Saturday, February 24, 2018

Hockey And Stuff

The Brunswick play-by-play ream (Photo courtesy Joe Early)

It's been a rather hectic past couple of months around the Exit 55 lair.

Wait. There's no need to go into details.

No. Really.

So much of my life isn't on Facebook. Or Twitter. Or Instagram. Or Snapchat (I don't really "snap" a lot).

Really, it's not on the blog either. Guess I do keep a few things to myself after all.

Maybe one day I can tell the stories. Maybe by the time I do, they won't matter.

Maybe I'd like to get paid to tell them.

Paid. Hmm.

I digress.

I called two hockey games sandwiched around a recent weekend. On Friday, I handled the call as The Gunnery came to Brunswick. Then on Monday, I called Greenwich and Northwest Catholic.

For the record, Brunswick won on Friday in a good, but otherwise normal game. In the Monday tilt, NWC came back to tie the Cardinals in the third, before their legit star Alex Mozian gave Big Red a 4-3 overtime win.

It was a joy to call the game at Dorothy Hamill Rink. For starters, Greenwich hockey was back on WGCH Radio. Beyond that, I got to laugh and call a game with Paul Silverfarb. Paul and I had much bigger plans for more calls, so now we relish the ones we actually get to do.

Again. Perhaps another blog post for another time.

But it was more. It was being back in our old corner -- right above the office at the Dorothy Hamill Rink. I always enjoy seeing friendly faces, and I was treated well by the Hamill staff, not to mention the people that I know.

Teams evolve, and faces change. What might have been a consistent for 20 years can easily be replaced. It's just how it is. One voice evolves into another, without ever knowing that it happened.

Well this voice -- the one that called Greenwich hockey in regular season games, playoff games, a state championship game, and a few FCIAC championship games -- enjoyed being back in the drivers seat.

"Don't take money. Don't take fame. Don't need no credit card to ride this train." -- said a wise man (OK, so it's Huey Lewis, Chris Hayes, and Johnny Colla).

Now back to Friday. If you follow me on social media, I promoted that I'd have a special guest on the broadcast, and he was indeed special.

Mike Richter. Stanley Cup Champion. New York Rangers goalie.

Mike is a father of a Brunswick player (Tom Richter) and is often at games. However, no matter how many times I saw him (or Martin St. Louis or even Mark Messier), I've left him alone.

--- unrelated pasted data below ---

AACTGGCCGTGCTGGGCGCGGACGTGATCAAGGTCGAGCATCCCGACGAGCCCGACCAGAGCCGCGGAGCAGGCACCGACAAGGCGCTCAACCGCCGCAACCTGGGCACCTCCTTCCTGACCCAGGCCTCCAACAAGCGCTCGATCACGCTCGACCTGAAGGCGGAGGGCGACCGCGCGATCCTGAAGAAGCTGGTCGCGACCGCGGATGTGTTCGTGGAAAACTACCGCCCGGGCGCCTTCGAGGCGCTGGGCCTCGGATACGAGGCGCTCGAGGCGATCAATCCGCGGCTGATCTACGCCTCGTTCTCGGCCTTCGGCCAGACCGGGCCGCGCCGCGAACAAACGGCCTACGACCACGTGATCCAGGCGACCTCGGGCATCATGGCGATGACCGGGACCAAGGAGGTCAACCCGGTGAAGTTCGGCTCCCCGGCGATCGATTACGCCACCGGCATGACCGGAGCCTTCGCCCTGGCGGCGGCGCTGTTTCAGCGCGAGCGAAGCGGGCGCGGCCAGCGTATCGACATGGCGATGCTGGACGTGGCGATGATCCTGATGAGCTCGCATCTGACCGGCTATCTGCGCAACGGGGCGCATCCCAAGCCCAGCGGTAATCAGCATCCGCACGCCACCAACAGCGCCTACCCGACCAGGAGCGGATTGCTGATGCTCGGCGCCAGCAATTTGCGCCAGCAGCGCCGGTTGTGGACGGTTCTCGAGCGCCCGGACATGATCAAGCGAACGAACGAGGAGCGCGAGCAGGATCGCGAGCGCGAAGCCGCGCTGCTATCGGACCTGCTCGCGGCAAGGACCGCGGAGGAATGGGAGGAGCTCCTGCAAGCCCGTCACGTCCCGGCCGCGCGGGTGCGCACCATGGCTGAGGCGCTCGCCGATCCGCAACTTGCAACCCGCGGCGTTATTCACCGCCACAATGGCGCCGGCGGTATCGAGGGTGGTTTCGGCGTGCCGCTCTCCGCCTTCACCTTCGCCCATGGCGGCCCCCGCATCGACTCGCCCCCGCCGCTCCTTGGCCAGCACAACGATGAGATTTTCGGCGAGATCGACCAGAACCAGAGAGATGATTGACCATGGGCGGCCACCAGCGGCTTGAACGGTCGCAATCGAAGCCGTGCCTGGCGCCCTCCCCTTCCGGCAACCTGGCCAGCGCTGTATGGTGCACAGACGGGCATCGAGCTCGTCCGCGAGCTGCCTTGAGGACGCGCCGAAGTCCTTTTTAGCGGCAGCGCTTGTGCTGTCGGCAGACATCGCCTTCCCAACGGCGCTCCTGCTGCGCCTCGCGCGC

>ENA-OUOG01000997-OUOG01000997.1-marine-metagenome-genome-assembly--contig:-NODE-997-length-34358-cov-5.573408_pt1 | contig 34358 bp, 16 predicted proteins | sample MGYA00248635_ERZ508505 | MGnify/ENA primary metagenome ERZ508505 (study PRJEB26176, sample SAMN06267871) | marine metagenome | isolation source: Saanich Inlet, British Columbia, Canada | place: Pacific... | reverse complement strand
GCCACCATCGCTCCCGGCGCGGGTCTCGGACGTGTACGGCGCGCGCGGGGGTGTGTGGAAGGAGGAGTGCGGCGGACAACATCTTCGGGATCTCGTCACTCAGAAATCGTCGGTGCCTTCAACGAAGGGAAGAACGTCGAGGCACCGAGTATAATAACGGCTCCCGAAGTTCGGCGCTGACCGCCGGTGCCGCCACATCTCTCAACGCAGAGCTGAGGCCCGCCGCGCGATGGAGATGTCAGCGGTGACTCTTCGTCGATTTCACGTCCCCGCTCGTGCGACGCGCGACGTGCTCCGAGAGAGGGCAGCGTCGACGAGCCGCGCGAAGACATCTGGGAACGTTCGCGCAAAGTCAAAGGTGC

Sure, it's cool and all, but I'm just not into harassing these people. They want to see their kids play. Their guards are up (rightfully so). They just want to be dads.

So I would nod or smile or say hello if we caught eyes. Otherwise, that was it. Then the idea was hatched to have Mike and/or Martin join me on the air for a senior day interview.

My friend Joe Early (Brunswick communications guru and all-around good dude) along with athletic director/hockey coach Ron VanBelle made it happen, and the next thing I knew, I was supposed to reach out to Mike Richter.

I emailed him, and the response was immediate.


While it was no average broadcast, it became average. It had to. OK, there were times I thought my heart would explode because of the respect I have for his knowledge of the game. My own self-doubt said, "Dude. This guys games were called by Sam Rosen. Marv Albert. Gary Thorne.

"And Doc...freaking...Emrick.

"Let's face I'm a schlub."

Yes. I used those words.

He couldn't have been kinder. He was complimentary of my skills (just as I later reminded Messier also once said the same).

Well, in the end, with lots of prep work, stringing of cables for the Local Live video feed to link with our audio, and the support of good people, we did it.

We laughed, and he seemed to enjoy it. I became "Robbo."

Joe: "You picked up a nickname from a former NHL goalie."

It's just another game. But it was cool.